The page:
It is undoubtedly true that what may be considered a miracle at one time may not be thought so later as science advances. In fact the steady replacement of the miraculous and the inexplicable with the natural and scientific has been the recurring pattern of history. This pattern has been so influential in shaping the mindset of the scientific and medical community that the word ‘miracle’ is now seen as simply another label for a current state of ignorance. As Jacalyn Duffin, author of the book Medical Miracles (2009) and who has been involved in the process by which the Catholic Church certifies a medical miracle as part of the process of canonizing a saint, says:
In Western medical tradition, all diseases are natural; therefore, all cures must be natural too, even if we cannot explain them yet, or ever. (p. 186)
[S]ome treating physicians expressed doubts about the entire [canonization] process; similarly, a few experts hesitated to pronounce on the cures, as if cooperation would constitute a betrayal their own belief systems. Their skepticism originates in the built-in commitment of Western medicine to the idea that diseases and their cures are not, and can never be, of divine origin. (p. 185)
They are confident that modern techniques of examination would have exposed the majority of the diagnoses as honest mistakes or frauds. (p. 186)
Duffin sees this attitude as dogmatic and even unscientific, and appeals to the methods and philosophy of science to support her argument.
They may be right, but their objections are metahistorical, even presentist. Medical scientists are uncomfortable with relative truth; for them, somebody must be lying or misled. This posture flows from the commitment to natural if unknown explanations cited above, and it has been a characteristic of medicine since antiquity. (p. 186)
But the so-called evidence-based method cannot really address the questions that are most pressing. On the one hand, as the Vatican’s chief medical expert explained, the miracle is in the particular, in the exceptional; statistics cannot prove or disprove that singular cause-and-effect relationship. Furthermore, neither God, nor the elusive and as-yet-unknown natural explanations, which my medical colleagues are convinced must exist, can be falsified. The possibility of falsification is used to design experiments and is considered a hallmark of the scientific method. Both are beliefs, and they fall outside the realm of scientific method as we know it. Because the one belief utterly pervades the scientific community, it seems not to be a belief, but a “fact.” (p. 187)
Ironically, as explained above, this confidence in the existence of an unseen and unfathomable natural explanation is a belief masquerading as fact, which cannot be falsified any more than the proposition that God exists. In this context, Woodward wrote, “to assert that miracles cannot occur is no more rational – and no less an act of faith – than to assert that they can and do happen.” (p. 187)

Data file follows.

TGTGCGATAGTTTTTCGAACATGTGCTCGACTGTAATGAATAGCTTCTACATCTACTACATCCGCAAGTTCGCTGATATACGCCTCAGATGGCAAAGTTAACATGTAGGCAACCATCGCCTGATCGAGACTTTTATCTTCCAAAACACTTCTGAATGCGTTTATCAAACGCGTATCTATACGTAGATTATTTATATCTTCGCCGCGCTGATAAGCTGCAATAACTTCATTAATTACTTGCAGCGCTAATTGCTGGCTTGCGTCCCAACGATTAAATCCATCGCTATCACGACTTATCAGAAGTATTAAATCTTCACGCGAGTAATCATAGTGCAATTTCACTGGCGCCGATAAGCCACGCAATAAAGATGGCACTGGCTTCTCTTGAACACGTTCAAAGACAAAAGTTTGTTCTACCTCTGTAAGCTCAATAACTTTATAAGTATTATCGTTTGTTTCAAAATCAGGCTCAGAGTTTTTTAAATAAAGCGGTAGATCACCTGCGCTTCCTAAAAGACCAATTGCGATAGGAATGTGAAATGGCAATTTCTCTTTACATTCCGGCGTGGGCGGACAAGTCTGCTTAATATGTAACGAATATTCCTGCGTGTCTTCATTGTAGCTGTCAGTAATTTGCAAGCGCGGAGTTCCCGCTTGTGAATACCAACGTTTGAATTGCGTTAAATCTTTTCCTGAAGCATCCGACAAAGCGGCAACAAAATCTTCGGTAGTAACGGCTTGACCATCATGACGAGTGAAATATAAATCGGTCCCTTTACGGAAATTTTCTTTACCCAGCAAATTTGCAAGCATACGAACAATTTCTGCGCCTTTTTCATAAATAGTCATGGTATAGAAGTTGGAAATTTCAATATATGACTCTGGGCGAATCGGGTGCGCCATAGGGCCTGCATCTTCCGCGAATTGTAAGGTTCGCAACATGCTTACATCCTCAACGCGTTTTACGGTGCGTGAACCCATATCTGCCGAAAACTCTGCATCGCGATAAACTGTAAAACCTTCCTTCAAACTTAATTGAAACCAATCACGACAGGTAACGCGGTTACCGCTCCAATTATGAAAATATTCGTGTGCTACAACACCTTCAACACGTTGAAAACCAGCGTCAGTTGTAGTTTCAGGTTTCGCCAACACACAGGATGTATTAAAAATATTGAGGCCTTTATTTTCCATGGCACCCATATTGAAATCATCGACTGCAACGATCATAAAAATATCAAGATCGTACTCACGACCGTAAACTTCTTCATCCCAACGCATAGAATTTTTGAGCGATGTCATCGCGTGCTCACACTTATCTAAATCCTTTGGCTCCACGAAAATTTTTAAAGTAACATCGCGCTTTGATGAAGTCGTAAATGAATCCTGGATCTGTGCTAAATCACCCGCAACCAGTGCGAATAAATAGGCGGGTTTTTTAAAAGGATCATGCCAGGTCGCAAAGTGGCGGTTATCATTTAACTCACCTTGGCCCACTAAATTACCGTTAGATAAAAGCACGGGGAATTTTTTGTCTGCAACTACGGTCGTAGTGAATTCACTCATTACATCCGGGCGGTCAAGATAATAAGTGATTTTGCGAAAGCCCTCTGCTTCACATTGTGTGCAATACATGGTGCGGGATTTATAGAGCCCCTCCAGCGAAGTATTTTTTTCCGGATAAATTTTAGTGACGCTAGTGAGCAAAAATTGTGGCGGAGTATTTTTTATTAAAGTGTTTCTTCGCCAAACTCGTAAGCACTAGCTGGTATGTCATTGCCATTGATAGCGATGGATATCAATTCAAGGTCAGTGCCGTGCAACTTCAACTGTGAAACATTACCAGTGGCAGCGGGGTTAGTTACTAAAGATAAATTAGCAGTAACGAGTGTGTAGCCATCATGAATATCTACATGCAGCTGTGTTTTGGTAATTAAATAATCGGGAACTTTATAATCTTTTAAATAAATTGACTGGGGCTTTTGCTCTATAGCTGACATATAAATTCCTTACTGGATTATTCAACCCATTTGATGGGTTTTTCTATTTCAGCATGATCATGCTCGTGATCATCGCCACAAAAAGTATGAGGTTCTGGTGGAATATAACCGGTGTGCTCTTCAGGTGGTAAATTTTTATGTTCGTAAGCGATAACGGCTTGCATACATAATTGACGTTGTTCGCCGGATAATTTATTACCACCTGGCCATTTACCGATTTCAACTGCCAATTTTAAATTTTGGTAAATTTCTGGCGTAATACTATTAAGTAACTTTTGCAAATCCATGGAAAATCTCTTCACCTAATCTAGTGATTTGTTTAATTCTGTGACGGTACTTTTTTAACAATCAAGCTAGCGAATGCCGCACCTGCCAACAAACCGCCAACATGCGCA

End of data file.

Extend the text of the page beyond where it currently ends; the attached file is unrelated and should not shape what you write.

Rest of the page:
For doctors, the medical canon is immersed in an antideistic tradition, as described above: only nature – not God – can ever be the cause or cure of diseases. For religion, all plausible scientific explanations, be they human or natural, must first be eliminated before the case becomes a contender as a reliable sign of holiness and transcendence or holiness. In both cases, what is left is that which is unknown; religious observers are prepared to call it God. (p. 189)
The problem with Duffin’s argument is that falsifiability has long been shown to be untenable as a demarcation criterion to distinguish science from non-science, for reasons that I will not go into at this time. (See for example The Structure of Scientific Revolutions by Thomas Kuhn, The Demise of the Demarcation Problem by Larry Laudan, The Methodology of Scientific Research Programmes by Imre Lakatos, and my own book Quest for Truth for criticisms of falsifiability.) Even Karl Popper, the original creator of the falsifiability demarcation criterion in his highly influential 1953 essay Science: Conjectures and Refutations, later backed away from the strong formulation of it that is still used by most scientists and by Duffin in her book.
Duffin’s dependence on the familiar claim that belief in god and non-belief in god are on an equal footing since “neither God, nor the elusive and as-yet-unknown natural explanations, which my medical colleagues are convinced must exist, can be falsified”, runs into problems because the symmetry is not exact for two reasons. The first is that treating existence claims (‘god exists’) and universal claims (‘god does not exist’) on an equal footing is unjustifiable in terms of logic. Existence claims cannot be disproven but only proven and require evidence in support of them, while universal claims cannot be proven, only disproven, and thus require evidence against. When applied to this particular case, both require the production of evidence that god exists. In the absence of such evidence, treating the claims of miracles with skepticism, far from being unscientific, is perfectly rational.
The second is that claims for the existence of an actual entity (in this case god) are qualitatively different from the claims that an explanation exists. The former is tangible while the latter is not. It is the difference between the claim that an electron exists and the claim that a theory of electron behavior exists.
But there is one interesting point yet to be addressed and that is how one evaluates claims of uniqueness, as suggested by the Vatican’s chief medical expert when he said that, “the miracle is in the particular, in the exceptional; statistics cannot prove or disprove that singular cause-and-effect relationship.”
Next and final post in this series: Uniqueness and the problem of induction
POST SCRIPT: Michael Specter on what science has achieved and the danger of science denial